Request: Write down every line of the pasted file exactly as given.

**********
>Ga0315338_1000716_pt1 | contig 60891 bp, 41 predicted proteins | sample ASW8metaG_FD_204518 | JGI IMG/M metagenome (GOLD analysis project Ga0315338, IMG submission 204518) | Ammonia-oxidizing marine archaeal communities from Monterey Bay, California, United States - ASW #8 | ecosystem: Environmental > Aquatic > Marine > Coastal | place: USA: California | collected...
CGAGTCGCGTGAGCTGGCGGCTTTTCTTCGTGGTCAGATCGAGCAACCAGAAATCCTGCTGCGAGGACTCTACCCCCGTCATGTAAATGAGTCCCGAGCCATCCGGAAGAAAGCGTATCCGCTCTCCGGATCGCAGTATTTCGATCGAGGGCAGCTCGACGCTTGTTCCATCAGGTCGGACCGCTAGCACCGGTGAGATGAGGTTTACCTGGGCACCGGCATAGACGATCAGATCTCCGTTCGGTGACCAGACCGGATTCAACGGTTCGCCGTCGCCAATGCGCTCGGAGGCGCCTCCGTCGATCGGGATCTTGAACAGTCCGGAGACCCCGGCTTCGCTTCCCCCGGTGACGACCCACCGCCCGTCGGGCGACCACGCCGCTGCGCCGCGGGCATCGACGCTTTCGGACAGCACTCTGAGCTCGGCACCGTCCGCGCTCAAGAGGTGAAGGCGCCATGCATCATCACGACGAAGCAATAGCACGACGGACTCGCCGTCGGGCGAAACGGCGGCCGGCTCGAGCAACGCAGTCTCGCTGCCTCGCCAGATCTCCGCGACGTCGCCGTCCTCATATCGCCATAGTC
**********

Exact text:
>Ga0315338_1000716_pt1 | contig 60891 bp, 41 predicted proteins | sample ASW8metaG_FD_204518 | JGI IMG/M metagenome (GOLD analysis project Ga0315338, IMG submission 204518) | Ammonia-oxidizing marine archaeal communities from Monterey Bay, California, United States - ASW #8 | ecosystem: Environmental > Aquatic > Marine > Coastal | place: USA: California | collected...
CGAGTCGCGTGAGCTGGCGGCTTTTCTTCGTGGTCAGATCGAGCAACCAGAAATCCTGCTGCGAGGACTCTACCCCCGTCATGTAAATGAGTCCCGAGCCATCCGGAAGAAAGCGTATCCGCTCTCCGGATCGCAGTATTTCGATCGAGGGCAGCTCGACGCTTGTTCCATCAGGTCGGACCGCTAGCACCGGTGAGATGAGGTTTACCTGGGCACCGGCATAGACGATCAGATCTCCGTTCGGTGACCAGACCGGATTCAACGGTTCGCCGTCGCCAATGCGCTCGGAGGCGCCTCCGTCGATCGGGATCTTGAACAGTCCGGAGACCCCGGCTTCGCTTCCCCCGGTGACGACCCACCGCCCGTCGGGCGACCACGCCGCTGCGCCGCGGGCATCGACGCTTTCGGACAGCACTCTGAGCTCGGCACCGTCCGCGCTCAAGAGGTGAAGGCGCCATGCATCATCACGACGAAGCAATAGCACGACGGACTCGCCGTCGGGCGAAACGGCGGCCGGCTCGAGCAACGCAGTCTCGCTGCCTCGCCAGATCTCCGCGACGTCGCCGTCCTCATATCGCCATAGTC